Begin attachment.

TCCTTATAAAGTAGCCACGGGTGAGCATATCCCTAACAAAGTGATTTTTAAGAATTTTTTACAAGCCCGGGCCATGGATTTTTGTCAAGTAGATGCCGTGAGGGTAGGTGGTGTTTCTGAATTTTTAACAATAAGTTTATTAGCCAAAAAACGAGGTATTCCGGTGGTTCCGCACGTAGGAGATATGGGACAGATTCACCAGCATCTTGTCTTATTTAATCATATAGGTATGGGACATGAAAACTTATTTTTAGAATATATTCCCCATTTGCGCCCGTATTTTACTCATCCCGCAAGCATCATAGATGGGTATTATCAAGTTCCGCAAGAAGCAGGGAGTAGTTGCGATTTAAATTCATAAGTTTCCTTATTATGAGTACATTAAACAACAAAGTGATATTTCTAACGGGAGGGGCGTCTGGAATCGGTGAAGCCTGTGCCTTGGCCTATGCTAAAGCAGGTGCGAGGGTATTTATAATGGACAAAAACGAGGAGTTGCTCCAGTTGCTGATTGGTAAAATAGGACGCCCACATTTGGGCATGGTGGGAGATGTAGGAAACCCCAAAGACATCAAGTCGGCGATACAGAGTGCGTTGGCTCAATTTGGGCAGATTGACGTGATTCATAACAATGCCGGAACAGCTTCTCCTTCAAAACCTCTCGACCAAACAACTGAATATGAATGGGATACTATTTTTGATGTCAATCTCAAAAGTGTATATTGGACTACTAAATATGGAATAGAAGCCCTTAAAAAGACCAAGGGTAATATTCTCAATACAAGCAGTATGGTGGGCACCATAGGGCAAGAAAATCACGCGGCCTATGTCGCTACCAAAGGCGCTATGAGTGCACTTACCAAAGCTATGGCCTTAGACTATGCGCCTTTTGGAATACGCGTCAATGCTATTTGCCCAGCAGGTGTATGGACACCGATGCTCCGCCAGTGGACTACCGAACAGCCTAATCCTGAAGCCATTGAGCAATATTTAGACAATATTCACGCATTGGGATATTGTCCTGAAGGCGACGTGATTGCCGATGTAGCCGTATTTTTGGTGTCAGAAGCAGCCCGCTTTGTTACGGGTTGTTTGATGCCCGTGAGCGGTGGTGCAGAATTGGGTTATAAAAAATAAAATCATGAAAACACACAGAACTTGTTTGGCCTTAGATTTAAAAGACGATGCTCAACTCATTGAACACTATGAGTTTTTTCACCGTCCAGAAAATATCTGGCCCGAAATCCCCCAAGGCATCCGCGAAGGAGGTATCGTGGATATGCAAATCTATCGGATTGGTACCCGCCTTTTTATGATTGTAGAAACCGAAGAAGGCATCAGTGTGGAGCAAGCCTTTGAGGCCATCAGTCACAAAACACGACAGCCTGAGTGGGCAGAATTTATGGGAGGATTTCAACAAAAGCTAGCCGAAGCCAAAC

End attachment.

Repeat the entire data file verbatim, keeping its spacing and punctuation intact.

TCCTTATAAAGTAGCCACGGGTGAGCATATCCCTAACAAAGTGATTTTTAAGAATTTTTTACAAGCCCGGGCCATGGATTTTTGTCAAGTAGATGCCGTGAGGGTAGGTGGTGTTTCTGAATTTTTAACAATAAGTTTATTAGCCAAAAAACGAGGTATTCCGGTGGTTCCGCACGTAGGAGATATGGGACAGATTCACCAGCATCTTGTCTTATTTAATCATATAGGTATGGGACATGAAAACTTATTTTTAGAATATATTCCCCATTTGCGCCCGTATTTTACTCATCCCGCAAGCATCATAGATGGGTATTATCAAGTTCCGCAAGAAGCAGGGAGTAGTTGCGATTTAAATTCATAAGTTTCCTTATTATGAGTACATTAAACAACAAAGTGATATTTCTAACGGGAGGGGCGTCTGGAATCGGTGAAGCCTGTGCCTTGGCCTATGCTAAAGCAGGTGCGAGGGTATTTATAATGGACAAAAACGAGGAGTTGCTCCAGTTGCTGATTGGTAAAATAGGACGCCCACATTTGGGCATGGTGGGAGATGTAGGAAACCCCAAAGACATCAAGTCGGCGATACAGAGTGCGTTGGCTCAATTTGGGCAGATTGACGTGATTCATAACAATGCCGGAACAGCTTCTCCTTCAAAACCTCTCGACCAAACAACTGAATATGAATGGGATACTATTTTTGATGTCAATCTCAAAAGTGTATATTGGACTACTAAATATGGAATAGAAGCCCTTAAAAAGACCAAGGGTAATATTCTCAATACAAGCAGTATGGTGGGCACCATAGGGCAAGAAAATCACGCGGCCTATGTCGCTACCAAAGGCGCTATGAGTGCACTTACCAAAGCTATGGCCTTAGACTATGCGCCTTTTGGAATACGCGTCAATGCTATTTGCCCAGCAGGTGTATGGACACCGATGCTCCGCCAGTGGACTACCGAACAGCCTAATCCTGAAGCCATTGAGCAATATTTAGACAATATTCACGCATTGGGATATTGTCCTGAAGGCGACGTGATTGCCGATGTAGCCGTATTTTTGGTGTCAGAAGCAGCCCGCTTTGTTACGGGTTGTTTGATGCCCGTGAGCGGTGGTGCAGAATTGGGTTATAAAAAATAAAATCATGAAAACACACAGAACTTGTTTGGCCTTAGATTTAAAAGACGATGCTCAACTCATTGAACACTATGAGTTTTTTCACCGTCCAGAAAATATCTGGCCCGAAATCCCCCAAGGCATCCGCGAAGGAGGTATCGTGGATATGCAAATCTATCGGATTGGTACCCGCCTTTTTATGATTGTAGAAACCGAAGAAGGCATCAGTGTGGAGCAAGCCTTTGAGGCCATCAGTCACAAAACACGACAGCCTGAGTGGGCAGAATTTATGGGAGGATTTCAACAAAAGCTAGCCGAAGCCAAAC